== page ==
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Neural Plasticity
Volume 2012, Article ID 728267, 11 pages
http://dx.doi.org/10.1155/2012/728267
Review Article

What We Know and Would Like to Know about CDKL5 and Its Involvement in Epileptic Encephalopathy

1Theoretical and Applied Sciences, Division of Biomedical Research, University of Insubria, 21052 Busto Arsizio, Italy
2San Raffaele Rett Research Center, Division of Neuroscience, San Raffaele Scientific Institute, 20132 Milan, Italy

Received 16 February 2012; Accepted 6 April 2012

Academic Editor: Hansen Wang

Copyright © 2012 Charlotte Kilstrup-Nielsen et al. This is an open access article distributed under the Creative Commons Attribution License, which permits unrestricted use, distribution, and reproduction in any medium, provided the original work is properly cited.

Abstract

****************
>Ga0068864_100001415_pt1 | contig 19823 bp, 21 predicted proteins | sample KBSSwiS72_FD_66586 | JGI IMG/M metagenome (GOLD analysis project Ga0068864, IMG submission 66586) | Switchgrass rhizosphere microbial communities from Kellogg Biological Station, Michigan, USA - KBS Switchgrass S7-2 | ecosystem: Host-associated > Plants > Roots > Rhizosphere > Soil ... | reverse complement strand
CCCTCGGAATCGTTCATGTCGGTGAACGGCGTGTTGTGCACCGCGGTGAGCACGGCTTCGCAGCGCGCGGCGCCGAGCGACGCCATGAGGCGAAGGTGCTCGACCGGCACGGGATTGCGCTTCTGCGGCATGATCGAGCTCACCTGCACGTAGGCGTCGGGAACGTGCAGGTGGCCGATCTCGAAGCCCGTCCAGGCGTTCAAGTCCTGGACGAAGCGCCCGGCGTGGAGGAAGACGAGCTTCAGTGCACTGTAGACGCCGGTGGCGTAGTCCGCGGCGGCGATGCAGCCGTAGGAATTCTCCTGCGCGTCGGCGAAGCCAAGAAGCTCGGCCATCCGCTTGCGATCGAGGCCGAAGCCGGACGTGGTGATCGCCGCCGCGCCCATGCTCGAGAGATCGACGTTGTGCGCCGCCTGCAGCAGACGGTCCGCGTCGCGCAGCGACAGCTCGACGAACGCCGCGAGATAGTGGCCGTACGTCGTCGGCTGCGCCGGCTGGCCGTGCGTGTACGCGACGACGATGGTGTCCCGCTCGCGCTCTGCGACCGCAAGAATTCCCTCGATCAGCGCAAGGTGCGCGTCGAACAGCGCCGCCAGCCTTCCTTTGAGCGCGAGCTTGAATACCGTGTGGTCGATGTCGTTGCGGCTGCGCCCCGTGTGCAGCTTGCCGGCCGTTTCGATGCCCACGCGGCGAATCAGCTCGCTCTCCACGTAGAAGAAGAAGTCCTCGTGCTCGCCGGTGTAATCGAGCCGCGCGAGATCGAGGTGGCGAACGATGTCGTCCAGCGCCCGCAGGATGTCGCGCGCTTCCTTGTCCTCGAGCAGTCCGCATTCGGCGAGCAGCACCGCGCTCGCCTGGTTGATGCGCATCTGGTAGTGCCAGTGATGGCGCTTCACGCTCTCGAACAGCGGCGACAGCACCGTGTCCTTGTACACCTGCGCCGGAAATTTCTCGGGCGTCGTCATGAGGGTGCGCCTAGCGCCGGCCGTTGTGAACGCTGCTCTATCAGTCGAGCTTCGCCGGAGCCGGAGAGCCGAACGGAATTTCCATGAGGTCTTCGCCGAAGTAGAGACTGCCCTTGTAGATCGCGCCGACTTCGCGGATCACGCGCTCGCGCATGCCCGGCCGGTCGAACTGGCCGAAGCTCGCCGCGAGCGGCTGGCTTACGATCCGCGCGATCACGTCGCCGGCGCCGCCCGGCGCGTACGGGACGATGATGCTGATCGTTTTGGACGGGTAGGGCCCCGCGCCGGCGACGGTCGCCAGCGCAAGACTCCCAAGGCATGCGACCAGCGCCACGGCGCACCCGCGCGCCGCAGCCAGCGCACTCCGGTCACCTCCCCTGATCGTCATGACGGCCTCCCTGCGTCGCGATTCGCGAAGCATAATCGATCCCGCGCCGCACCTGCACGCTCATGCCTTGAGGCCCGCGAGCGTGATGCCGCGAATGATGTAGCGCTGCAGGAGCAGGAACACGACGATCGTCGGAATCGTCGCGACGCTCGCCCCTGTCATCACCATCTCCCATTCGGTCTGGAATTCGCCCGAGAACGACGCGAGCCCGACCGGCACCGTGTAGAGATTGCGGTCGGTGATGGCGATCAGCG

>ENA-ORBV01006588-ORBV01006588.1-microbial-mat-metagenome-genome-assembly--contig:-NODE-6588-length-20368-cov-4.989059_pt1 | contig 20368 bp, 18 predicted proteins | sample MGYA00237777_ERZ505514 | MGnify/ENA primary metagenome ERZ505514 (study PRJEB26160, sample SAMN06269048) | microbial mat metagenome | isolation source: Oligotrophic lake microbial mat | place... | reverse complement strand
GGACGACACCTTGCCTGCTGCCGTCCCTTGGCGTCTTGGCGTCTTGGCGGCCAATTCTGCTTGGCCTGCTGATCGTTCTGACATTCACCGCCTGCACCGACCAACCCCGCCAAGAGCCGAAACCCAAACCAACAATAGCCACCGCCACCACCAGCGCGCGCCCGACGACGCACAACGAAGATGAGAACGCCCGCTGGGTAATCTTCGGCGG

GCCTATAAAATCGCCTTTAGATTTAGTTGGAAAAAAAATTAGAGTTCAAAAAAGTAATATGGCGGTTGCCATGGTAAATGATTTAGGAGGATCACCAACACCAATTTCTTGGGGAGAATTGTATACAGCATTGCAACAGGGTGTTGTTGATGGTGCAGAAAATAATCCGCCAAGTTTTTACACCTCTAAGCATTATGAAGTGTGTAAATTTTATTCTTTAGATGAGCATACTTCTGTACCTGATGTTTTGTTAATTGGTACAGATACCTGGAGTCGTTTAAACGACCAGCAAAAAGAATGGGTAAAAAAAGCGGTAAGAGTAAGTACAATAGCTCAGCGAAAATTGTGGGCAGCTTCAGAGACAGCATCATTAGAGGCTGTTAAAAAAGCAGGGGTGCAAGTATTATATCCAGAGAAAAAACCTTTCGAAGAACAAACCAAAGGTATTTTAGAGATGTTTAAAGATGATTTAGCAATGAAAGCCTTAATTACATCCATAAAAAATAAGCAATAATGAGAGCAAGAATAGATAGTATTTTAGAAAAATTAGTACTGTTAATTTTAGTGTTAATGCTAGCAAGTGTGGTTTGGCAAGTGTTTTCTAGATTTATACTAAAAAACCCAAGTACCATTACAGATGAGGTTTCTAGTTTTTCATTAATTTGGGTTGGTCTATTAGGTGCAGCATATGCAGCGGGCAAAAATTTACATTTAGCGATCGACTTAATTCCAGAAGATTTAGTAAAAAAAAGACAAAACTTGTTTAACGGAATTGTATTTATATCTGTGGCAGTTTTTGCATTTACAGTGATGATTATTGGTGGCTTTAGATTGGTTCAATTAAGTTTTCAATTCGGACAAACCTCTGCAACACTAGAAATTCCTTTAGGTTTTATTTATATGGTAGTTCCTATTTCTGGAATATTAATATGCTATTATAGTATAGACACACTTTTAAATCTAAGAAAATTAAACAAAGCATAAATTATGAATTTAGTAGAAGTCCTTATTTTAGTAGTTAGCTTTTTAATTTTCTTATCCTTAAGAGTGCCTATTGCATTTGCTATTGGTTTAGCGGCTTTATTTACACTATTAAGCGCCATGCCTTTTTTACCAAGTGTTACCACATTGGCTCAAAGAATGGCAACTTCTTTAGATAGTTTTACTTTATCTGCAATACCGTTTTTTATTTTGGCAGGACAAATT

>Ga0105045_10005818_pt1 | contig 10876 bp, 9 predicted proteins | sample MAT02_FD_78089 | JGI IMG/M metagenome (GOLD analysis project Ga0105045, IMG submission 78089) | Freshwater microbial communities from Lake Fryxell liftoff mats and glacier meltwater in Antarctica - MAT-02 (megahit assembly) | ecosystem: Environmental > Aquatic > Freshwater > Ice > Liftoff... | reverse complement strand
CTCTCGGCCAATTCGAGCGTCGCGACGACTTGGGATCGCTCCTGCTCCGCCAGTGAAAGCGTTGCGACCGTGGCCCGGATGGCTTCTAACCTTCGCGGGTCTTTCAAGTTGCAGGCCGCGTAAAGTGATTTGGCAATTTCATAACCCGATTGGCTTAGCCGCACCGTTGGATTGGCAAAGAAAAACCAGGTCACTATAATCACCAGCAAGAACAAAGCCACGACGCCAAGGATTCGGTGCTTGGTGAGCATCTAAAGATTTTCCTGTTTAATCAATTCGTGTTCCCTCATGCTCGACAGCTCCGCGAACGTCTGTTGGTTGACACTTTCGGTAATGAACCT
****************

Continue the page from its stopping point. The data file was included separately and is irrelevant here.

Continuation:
In the last few years, the X-linked serine/threonine kinase cyclin-dependent kinase-like 5 (CDKL5) has been associated with early-onset epileptic encephalopathies characterized by the manifestation of intractable epilepsy within the first weeks of life, severe developmental delay, profound hypotonia, and often the presence of some Rett-syndrome-like features. The association of CDKL5 with neurodevelopmental disorders and its high expression levels in the maturing brain underscore the importance of this kinase for proper brain development. However, our present knowledge of CDKL5 functions is still rather limited. The picture that emerges from the molecular and cellular studies suggests that CDKL5 functions are important for regulating both neuronal morphology through cytoplasmic signaling pathways and activity-dependent gene expression in the nuclear compartment. This paper surveys the current state of CDKL5 research with emphasis on the clinical symptoms associated with mutations in CDKL5, the different mechanisms regulating its functions, and the connected molecular pathways. Finally, based on the available data we speculate that CDKL5 might play a role in neuronal plasticity and we adduce and discuss some possible arguments supporting this hypothesis.